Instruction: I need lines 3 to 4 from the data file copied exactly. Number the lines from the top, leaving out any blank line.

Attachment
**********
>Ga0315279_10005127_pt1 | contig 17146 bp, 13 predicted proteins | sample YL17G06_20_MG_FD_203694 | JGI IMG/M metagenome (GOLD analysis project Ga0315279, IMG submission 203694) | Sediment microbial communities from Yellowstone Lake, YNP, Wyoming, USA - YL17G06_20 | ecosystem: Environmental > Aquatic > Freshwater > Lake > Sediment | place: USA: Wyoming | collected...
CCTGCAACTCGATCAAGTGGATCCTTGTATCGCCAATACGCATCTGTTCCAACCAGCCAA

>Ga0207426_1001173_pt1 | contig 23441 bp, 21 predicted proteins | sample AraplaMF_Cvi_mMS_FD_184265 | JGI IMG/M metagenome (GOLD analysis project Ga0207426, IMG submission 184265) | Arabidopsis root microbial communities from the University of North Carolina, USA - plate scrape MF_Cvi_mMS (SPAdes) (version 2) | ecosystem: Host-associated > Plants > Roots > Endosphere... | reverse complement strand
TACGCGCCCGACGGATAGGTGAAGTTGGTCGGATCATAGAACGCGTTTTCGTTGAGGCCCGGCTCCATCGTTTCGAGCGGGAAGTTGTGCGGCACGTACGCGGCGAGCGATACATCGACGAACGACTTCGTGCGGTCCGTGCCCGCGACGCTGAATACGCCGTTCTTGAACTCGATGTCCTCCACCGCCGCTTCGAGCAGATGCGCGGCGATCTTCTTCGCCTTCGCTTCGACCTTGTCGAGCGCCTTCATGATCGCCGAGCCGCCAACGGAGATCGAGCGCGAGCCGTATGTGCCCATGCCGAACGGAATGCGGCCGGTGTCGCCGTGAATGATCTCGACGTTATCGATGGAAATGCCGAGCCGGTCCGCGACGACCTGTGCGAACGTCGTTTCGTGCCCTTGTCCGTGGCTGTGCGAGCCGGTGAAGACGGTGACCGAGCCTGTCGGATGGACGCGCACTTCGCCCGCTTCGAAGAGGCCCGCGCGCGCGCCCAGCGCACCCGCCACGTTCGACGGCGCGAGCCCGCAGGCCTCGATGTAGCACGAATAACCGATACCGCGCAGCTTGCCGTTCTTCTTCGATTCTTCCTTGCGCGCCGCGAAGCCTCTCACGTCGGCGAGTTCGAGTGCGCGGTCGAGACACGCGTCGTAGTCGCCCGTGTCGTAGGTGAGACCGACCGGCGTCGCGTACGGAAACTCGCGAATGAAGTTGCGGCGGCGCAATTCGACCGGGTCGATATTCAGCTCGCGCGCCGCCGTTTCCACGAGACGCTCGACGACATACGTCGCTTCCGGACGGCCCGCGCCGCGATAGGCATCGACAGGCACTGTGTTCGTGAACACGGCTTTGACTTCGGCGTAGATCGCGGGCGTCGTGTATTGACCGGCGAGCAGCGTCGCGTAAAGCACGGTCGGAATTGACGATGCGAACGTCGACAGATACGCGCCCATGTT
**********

>Ga0207426_1001173_pt1 | contig 23441 bp, 21 predicted proteins | sample AraplaMF_Cvi_mMS_FD_184265 | JGI IMG/M metagenome (GOLD analysis project Ga0207426, IMG submission 184265) | Arabidopsis root microbial communities from the University of North Carolina, USA - plate scrape MF_Cvi_mMS (SPAdes) (version 2) | ecosystem: Host-associated > Plants > Roots > Endosphere... | reverse complement strand
TACGCGCCCGACGGATAGGTGAAGTTGGTCGGATCATAGAACGCGTTTTCGTTGAGGCCCGGCTCCATCGTTTCGAGCGGGAAGTTGTGCGGCACGTACGCGGCGAGCGATACATCGACGAACGACTTCGTGCGGTCCGTGCCCGCGACGCTGAATACGCCGTTCTTGAACTCGATGTCCTCCACCGCCGCTTCGAGCAGATGCGCGGCGATCTTCTTCGCCTTCGCTTCGACCTTGTCGAGCGCCTTCATGATCGCCGAGCCGCCAACGGAGATCGAGCGCGAGCCGTATGTGCCCATGCCGAACGGAATGCGGCCGGTGTCGCCGTGAATGATCTCGACGTTATCGATGGAAATGCCGAGCCGGTCCGCGACGACCTGTGCGAACGTCGTTTCGTGCCCTTGTCCGTGGCTGTGCGAGCCGGTGAAGACGGTGACCGAGCCTGTCGGATGGACGCGCACTTCGCCCGCTTCGAAGAGGCCCGCGCGCGCGCCCAGCGCACCCGCCACGTTCGACGGCGCGAGCCCGCAGGCCTCGATGTAGCACGAATAACCGATACCGCGCAGCTTGCCGTTCTTCTTCGATTCTTCCTTGCGCGCCGCGAAGCCTCTCACGTCGGCGAGTTCGAGTGCGCGGTCGAGACACGCGTCGTAGTCGCCCGTGTCGTAGGTGAGACCGACCGGCGTCGCGTACGGAAACTCGCGAATGAAGTTGCGGCGGCGCAATTCGACCGGGTCGATATTCAGCTCGCGCGCCGCCGTTTCCACGAGACGCTCGACGACATACGTCGCTTCCGGACGGCCCGCGCCGCGATAGGCATCGACAGGCACTGTGTTCGTGAACACGGCTTTGACTTCGGCGTAGATCGCGGGCGTCGTGTATTGACCGGCGAGCAGCGTCGCGTAAAGCACGGTCGGAATTGACGATGCGAACGTCGACAGATACGCGCCCATGTT